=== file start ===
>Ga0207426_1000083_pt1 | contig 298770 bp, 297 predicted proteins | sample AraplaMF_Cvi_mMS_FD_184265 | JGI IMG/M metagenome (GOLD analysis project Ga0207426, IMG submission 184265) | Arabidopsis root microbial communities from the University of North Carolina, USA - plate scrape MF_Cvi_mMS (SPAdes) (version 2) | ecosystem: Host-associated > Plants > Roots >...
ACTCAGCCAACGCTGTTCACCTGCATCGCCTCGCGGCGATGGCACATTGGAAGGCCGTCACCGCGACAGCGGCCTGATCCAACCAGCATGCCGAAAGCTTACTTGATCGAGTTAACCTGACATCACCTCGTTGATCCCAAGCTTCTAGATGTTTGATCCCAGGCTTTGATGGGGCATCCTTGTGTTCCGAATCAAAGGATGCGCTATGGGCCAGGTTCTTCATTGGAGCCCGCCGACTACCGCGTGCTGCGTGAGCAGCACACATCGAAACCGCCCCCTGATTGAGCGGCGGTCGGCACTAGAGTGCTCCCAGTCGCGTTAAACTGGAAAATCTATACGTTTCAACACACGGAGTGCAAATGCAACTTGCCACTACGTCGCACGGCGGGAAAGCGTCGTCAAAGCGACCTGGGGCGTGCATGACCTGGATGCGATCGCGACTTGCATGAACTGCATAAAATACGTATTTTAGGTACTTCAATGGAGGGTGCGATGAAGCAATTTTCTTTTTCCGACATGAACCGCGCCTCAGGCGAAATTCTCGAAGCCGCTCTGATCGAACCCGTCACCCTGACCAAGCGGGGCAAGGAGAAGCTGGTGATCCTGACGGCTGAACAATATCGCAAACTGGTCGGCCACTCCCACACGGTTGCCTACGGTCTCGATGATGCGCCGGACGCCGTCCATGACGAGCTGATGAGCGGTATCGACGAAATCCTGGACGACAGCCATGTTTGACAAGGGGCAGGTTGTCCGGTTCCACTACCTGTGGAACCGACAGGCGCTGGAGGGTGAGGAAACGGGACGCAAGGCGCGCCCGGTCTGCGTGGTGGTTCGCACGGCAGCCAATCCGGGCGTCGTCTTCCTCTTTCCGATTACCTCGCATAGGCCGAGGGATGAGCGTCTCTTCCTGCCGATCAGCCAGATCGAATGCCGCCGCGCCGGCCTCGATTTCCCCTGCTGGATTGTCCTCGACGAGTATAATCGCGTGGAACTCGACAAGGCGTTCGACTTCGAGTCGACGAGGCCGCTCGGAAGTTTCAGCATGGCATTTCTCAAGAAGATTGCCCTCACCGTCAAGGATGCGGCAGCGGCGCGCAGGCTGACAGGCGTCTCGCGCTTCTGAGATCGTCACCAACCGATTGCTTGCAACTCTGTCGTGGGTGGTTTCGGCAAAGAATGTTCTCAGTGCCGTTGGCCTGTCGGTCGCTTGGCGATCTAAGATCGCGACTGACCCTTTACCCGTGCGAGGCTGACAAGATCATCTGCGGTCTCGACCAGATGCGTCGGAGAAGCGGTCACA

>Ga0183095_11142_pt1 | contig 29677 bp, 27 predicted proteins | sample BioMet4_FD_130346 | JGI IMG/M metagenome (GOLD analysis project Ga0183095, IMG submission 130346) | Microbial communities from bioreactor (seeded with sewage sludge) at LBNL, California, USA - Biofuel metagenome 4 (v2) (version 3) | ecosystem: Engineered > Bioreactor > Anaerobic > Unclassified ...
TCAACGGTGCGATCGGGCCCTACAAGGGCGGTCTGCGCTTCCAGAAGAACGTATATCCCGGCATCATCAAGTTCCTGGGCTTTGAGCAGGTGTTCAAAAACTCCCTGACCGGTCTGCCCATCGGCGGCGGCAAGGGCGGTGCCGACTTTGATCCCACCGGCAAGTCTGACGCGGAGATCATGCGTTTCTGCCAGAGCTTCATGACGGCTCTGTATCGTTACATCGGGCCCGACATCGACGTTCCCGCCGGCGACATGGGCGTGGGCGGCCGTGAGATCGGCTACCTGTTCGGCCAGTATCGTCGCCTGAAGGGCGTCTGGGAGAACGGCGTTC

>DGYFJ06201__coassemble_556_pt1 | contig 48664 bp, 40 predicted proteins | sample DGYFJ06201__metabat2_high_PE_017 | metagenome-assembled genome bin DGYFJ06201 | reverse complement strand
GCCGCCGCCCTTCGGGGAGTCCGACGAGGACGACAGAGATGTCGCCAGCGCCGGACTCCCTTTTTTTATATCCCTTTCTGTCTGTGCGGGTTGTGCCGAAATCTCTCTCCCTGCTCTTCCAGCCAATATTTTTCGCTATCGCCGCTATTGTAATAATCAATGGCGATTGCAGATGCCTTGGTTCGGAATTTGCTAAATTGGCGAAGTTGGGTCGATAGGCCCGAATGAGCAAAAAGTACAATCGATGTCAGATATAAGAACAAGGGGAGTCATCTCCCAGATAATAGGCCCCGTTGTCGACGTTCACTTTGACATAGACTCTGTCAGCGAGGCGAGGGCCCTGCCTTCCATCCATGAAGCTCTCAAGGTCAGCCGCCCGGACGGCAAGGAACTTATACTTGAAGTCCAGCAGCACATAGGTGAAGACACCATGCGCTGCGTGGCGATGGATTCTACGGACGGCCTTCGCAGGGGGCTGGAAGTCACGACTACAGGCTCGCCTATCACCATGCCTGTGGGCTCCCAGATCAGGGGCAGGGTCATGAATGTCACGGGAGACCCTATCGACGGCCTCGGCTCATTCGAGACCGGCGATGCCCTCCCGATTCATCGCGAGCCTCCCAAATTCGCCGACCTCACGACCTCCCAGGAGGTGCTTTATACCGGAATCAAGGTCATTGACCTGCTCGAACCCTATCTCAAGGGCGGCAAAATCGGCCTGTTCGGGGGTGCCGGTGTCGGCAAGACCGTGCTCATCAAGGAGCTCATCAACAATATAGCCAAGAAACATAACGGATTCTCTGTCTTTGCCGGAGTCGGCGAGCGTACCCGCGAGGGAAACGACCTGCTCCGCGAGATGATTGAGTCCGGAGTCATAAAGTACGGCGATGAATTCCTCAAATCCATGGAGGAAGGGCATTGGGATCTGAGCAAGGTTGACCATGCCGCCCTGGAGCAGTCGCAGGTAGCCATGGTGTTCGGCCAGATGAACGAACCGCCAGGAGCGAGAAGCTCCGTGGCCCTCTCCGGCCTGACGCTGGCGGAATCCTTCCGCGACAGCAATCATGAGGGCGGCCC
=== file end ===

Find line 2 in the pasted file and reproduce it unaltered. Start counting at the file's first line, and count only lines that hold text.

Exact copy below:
ACTCAGCCAACGCTGTTCACCTGCATCGCCTCGCGGCGATGGCACATTGGAAGGCCGTCACCGCGACAGCGGCCTGATCCAACCAGCATGCCGAAAGCTTACTTGATCGAGTTAACCTGACATCACCTCGTTGATCCCAAGCTTCTAGATGTTTGATCCCAGGCTTTGATGGGGCATCCTTGTGTTCCGAATCAAAGGATGCGCTATGGGCCAGGTTCTTCATTGGAGCCCGCCGACTACCGCGTGCTGCGTGAGCAGCACACATCGAAACCGCCCCCTGATTGAGCGGCGGTCGGCACTAGAGTGCTCCCAGTCGCGTTAAACTGGAAAATCTATACGTTTCAACACACGGAGTGCAAATGCAACTTGCCACTACGTCGCACGGCGGGAAAGCGTCGTCAAAGCGACCTGGGGCGTGCATGACCTGGATGCGATCGCGACTTGCATGAACTGCATAAAATACGTATTTTAGGTACTTCAATGGAGGGTGCGATGAAGCAATTTTCTTTTTCCGACATGAACCGCGCCTCAGGCGAAATTCTCGAAGCCGCTCTGATCGAACCCGTCACCCTGACCAAGCGGGGCAAGGAGAAGCTGGTGATCCTGACGGCTGAACAATATCGCAAACTGGTCGGCCACTCCCACACGGTTGCCTACGGTCTCGATGATGCGCCGGACGCCGTCCATGACGAGCTGATGAGCGGTATCGACGAAATCCTGGACGACAGCCATGTTTGACAAGGGGCAGGTTGTCCGGTTCCACTACCTGTGGAACCGACAGGCGCTGGAGGGTGAGGAAACGGGACGCAAGGCGCGCCCGGTCTGCGTGGTGGTTCGCACGGCAGCCAATCCGGGCGTCGTCTTCCTCTTTCCGATTACCTCGCATAGGCCGAGGGATGAGCGTCTCTTCCTGCCGATCAGCCAGATCGAATGCCGCCGCGCCGGCCTCGATTTCCCCTGCTGGATTGTCCTCGACGAGTATAATCGCGTGGAACTCGACAAGGCGTTCGACTTCGAGTCGACGAGGCCGCTCGGAAGTTTCAGCATGGCATTTCTCAAGAAGATTGCCCTCACCGTCAAGGATGCGGCAGCGGCGCGCAGGCTGACAGGCGTCTCGCGCTTCTGAGATCGTCACCAACCGATTGCTTGCAACTCTGTCGTGGGTGGTTTCGGCAAAGAATGTTCTCAGTGCCGTTGGCCTGTCGGTCGCTTGGCGATCTAAGATCGCGACTGACCCTTTACCCGTGCGAGGCTGACAAGATCATCTGCGGTCTCGACCAGATGCGTCGGAGAAGCGGTCACA